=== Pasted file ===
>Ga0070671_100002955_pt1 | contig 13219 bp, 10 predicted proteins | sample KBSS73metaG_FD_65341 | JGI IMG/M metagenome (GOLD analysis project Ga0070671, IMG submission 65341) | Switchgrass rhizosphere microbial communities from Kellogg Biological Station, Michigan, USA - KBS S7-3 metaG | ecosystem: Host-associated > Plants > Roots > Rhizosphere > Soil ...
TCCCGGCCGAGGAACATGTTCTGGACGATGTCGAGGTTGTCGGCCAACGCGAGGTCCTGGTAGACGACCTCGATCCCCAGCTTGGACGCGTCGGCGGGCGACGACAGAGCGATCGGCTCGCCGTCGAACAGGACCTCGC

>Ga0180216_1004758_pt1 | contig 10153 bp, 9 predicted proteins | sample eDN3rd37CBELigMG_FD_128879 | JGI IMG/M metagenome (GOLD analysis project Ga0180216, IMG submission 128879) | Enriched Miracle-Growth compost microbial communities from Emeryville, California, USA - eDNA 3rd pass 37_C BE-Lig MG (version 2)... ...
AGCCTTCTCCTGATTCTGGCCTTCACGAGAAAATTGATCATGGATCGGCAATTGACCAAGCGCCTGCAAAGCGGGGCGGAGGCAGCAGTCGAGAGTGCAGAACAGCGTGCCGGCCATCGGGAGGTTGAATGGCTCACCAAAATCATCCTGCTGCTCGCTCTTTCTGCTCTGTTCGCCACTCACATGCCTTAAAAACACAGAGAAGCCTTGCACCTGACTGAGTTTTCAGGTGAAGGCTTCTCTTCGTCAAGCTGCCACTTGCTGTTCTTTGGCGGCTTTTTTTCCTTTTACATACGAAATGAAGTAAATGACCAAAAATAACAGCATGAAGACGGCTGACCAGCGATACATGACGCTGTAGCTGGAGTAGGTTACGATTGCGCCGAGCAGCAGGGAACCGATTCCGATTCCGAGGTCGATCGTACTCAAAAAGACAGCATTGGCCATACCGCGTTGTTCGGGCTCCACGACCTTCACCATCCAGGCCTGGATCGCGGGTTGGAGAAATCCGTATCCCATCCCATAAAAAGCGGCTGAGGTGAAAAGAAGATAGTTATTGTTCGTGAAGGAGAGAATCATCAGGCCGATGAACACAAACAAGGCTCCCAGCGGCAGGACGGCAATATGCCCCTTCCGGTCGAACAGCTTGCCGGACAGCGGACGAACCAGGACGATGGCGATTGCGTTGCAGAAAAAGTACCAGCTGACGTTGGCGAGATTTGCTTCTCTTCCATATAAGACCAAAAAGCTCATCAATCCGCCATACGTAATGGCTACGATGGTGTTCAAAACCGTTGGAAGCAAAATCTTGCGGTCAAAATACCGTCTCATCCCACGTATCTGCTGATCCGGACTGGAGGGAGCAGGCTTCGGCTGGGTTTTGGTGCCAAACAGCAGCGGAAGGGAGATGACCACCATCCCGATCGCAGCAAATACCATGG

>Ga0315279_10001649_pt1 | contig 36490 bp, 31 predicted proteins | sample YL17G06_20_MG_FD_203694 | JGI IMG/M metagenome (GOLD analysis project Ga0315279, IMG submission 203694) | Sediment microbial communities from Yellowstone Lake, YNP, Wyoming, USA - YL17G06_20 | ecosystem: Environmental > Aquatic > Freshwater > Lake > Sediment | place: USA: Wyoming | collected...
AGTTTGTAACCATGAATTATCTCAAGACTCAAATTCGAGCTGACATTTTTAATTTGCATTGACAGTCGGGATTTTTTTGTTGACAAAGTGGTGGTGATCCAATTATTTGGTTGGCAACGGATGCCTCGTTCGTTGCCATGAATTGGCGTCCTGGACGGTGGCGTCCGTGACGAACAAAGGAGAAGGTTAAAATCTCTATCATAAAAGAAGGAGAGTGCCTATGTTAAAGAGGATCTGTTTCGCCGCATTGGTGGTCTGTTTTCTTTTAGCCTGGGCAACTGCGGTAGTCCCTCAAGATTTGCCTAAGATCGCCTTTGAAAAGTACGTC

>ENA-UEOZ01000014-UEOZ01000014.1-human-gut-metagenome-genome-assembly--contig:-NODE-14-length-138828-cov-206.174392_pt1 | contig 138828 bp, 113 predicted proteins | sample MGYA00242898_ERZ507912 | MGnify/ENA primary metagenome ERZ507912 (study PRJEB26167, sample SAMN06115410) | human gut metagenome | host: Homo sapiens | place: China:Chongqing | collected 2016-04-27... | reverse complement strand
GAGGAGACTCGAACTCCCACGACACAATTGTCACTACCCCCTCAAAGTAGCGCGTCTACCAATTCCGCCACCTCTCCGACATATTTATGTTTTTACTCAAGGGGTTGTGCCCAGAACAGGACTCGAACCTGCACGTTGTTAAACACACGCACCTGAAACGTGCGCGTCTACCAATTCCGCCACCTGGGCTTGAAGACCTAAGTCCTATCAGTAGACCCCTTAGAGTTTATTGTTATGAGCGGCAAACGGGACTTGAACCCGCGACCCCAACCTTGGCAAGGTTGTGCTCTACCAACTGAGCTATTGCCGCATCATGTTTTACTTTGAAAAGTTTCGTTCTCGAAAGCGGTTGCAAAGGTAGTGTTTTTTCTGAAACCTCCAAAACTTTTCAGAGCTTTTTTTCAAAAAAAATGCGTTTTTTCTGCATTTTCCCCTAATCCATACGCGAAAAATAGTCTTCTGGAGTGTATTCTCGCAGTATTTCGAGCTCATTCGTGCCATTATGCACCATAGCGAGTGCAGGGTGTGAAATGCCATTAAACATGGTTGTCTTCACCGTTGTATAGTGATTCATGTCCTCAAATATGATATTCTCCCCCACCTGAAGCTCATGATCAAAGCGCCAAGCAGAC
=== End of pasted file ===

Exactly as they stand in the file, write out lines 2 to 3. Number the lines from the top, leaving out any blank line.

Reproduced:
TCCCGGCCGAGGAACATGTTCTGGACGATGTCGAGGTTGTCGGCCAACGCGAGGTCCTGGTAGACGACCTCGATCCCCAGCTTGGACGCGTCGGCGGGCGACGACAGAGCGATCGGCTCGCCGTCGAACAGGACCTCGC

>Ga0180216_1004758_pt1 | contig 10153 bp, 9 predicted proteins | sample eDN3rd37CBELigMG_FD_128879 | JGI IMG/M metagenome (GOLD analysis project Ga0180216, IMG submission 128879) | Enriched Miracle-Growth compost microbial communities from Emeryville, California, USA - eDNA 3rd pass 37_C BE-Lig MG (version 2)... ...